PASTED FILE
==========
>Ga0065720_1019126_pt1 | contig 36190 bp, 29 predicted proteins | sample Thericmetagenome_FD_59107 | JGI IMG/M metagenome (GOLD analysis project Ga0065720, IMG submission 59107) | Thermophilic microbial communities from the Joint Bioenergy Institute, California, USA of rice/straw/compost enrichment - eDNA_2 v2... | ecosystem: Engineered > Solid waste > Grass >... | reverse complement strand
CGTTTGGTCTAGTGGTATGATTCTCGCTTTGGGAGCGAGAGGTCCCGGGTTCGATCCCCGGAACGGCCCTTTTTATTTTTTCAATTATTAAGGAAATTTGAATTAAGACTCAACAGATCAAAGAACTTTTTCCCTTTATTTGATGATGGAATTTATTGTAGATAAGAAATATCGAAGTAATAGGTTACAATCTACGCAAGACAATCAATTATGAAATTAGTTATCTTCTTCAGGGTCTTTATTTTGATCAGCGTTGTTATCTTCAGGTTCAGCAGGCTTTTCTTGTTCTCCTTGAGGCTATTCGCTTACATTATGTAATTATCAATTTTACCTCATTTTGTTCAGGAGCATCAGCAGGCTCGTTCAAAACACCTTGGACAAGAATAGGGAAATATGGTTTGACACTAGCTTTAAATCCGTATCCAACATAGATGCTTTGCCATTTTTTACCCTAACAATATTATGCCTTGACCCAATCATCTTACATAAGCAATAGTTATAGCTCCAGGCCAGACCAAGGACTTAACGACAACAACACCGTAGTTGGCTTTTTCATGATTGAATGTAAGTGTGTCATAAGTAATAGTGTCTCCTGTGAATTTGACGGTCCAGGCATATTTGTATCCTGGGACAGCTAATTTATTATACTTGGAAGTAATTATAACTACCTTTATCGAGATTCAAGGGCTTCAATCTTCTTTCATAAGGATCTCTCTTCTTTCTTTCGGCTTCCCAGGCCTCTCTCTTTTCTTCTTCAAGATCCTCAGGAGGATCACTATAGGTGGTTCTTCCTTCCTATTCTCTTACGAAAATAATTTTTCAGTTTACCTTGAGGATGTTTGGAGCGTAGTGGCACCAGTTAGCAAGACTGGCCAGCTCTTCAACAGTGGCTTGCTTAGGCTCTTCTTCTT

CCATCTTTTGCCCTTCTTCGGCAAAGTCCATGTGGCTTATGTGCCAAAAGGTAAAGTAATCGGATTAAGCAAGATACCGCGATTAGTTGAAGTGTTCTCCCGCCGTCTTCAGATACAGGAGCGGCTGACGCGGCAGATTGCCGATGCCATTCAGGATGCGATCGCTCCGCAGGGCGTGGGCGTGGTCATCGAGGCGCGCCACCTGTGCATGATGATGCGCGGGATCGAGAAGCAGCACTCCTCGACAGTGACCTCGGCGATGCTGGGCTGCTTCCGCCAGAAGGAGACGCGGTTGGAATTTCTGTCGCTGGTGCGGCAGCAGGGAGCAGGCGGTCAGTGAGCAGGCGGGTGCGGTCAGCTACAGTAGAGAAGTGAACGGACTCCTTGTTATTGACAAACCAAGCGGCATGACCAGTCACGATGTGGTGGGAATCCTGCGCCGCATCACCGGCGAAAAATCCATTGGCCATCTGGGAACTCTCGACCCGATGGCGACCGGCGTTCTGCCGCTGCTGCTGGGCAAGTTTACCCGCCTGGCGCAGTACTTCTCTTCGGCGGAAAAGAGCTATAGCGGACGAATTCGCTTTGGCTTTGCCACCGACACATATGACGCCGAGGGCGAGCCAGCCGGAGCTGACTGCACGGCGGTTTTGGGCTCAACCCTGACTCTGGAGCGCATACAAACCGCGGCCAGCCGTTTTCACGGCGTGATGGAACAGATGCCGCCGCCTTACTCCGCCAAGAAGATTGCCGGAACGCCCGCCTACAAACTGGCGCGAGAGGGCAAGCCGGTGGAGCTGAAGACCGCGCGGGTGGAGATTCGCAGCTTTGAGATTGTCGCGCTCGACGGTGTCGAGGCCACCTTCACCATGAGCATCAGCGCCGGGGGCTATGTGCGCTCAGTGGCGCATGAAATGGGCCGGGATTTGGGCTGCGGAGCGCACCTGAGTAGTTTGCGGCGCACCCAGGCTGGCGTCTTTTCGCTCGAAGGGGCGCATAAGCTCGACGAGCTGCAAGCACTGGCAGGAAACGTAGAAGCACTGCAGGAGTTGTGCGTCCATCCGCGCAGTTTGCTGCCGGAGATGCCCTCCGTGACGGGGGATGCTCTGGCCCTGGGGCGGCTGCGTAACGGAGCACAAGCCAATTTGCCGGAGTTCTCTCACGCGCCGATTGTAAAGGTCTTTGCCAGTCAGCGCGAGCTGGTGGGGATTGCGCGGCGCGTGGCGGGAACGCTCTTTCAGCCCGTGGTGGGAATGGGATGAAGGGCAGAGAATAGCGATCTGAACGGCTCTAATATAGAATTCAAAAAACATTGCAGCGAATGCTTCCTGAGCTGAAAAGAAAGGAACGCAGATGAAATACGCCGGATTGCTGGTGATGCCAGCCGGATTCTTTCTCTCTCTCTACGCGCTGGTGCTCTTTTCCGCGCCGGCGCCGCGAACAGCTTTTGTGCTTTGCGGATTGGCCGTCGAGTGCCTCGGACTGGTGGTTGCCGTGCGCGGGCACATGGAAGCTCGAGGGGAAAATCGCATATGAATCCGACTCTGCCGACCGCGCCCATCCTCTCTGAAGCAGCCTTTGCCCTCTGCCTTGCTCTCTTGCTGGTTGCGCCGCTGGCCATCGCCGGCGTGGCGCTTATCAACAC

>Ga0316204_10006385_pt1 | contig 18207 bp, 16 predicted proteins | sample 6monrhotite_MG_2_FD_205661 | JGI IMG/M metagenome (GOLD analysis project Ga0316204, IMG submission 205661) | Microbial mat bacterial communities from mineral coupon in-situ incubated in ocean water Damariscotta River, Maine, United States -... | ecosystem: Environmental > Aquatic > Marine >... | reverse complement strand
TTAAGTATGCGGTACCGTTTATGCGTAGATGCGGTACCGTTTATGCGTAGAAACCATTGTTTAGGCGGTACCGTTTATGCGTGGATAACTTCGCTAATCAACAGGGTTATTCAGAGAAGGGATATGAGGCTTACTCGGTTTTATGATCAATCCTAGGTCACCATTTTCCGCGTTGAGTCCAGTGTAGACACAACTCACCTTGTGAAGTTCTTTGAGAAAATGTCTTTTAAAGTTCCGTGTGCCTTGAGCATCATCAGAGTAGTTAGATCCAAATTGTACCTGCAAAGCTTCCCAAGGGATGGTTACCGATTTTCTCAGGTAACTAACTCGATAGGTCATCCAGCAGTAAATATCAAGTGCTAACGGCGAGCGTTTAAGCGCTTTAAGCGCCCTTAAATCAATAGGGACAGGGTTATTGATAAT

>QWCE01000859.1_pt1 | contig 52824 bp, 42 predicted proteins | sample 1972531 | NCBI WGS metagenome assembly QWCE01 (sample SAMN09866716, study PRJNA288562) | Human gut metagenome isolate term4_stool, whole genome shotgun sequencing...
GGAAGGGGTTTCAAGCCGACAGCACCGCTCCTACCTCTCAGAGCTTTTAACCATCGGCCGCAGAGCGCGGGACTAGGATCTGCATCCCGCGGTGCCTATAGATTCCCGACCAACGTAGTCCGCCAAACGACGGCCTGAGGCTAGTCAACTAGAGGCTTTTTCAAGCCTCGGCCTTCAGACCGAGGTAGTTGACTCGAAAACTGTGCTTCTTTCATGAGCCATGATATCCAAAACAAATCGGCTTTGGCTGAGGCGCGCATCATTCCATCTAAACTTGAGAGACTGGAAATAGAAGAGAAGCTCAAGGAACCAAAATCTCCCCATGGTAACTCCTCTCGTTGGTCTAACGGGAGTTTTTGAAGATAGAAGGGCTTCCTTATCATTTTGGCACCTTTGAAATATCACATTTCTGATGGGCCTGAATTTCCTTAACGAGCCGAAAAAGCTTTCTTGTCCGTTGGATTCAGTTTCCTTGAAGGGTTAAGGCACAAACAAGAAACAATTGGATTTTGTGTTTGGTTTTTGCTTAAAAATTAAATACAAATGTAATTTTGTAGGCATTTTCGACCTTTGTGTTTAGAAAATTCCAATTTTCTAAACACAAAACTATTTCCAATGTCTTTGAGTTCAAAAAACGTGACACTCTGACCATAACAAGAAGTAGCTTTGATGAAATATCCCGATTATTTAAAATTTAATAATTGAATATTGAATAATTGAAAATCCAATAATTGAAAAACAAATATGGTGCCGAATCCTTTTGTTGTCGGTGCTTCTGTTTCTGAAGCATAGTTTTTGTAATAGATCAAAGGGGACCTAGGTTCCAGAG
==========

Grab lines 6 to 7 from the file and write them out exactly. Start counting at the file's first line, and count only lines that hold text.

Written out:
>QWCE01000859.1_pt1 | contig 52824 bp, 42 predicted proteins | sample 1972531 | NCBI WGS metagenome assembly QWCE01 (sample SAMN09866716, study PRJNA288562) | Human gut metagenome isolate term4_stool, whole genome shotgun sequencing...
GGAAGGGGTTTCAAGCCGACAGCACCGCTCCTACCTCTCAGAGCTTTTAACCATCGGCCGCAGAGCGCGGGACTAGGATCTGCATCCCGCGGTGCCTATAGATTCCCGACCAACGTAGTCCGCCAAACGACGGCCTGAGGCTAGTCAACTAGAGGCTTTTTCAAGCCTCGGCCTTCAGACCGAGGTAGTTGACTCGAAAACTGTGCTTCTTTCATGAGCCATGATATCCAAAACAAATCGGCTTTGGCTGAGGCGCGCATCATTCCATCTAAACTTGAGAGACTGGAAATAGAAGAGAAGCTCAAGGAACCAAAATCTCCCCATGGTAACTCCTCTCGTTGGTCTAACGGGAGTTTTTGAAGATAGAAGGGCTTCCTTATCATTTTGGCACCTTTGAAATATCACATTTCTGATGGGCCTGAATTTCCTTAACGAGCCGAAAAAGCTTTCTTGTCCGTTGGATTCAGTTTCCTTGAAGGGTTAAGGCACAAACAAGAAACAATTGGATTTTGTGTTTGGTTTTTGCTTAAAAATTAAATACAAATGTAATTTTGTAGGCATTTTCGACCTTTGTGTTTAGAAAATTCCAATTTTCTAAACACAAAACTATTTCCAATGTCTTTGAGTTCAAAAAACGTGACACTCTGACCATAACAAGAAGTAGCTTTGATGAAATATCCCGATTATTTAAAATTTAATAATTGAATATTGAATAATTGAAAATCCAATAATTGAAAAACAAATATGGTGCCGAATCCTTTTGTTGTCGGTGCTTCTGTTTCTGAAGCATAGTTTTTGTAATAGATCAAAGGGGACCTAGGTTCCAGAG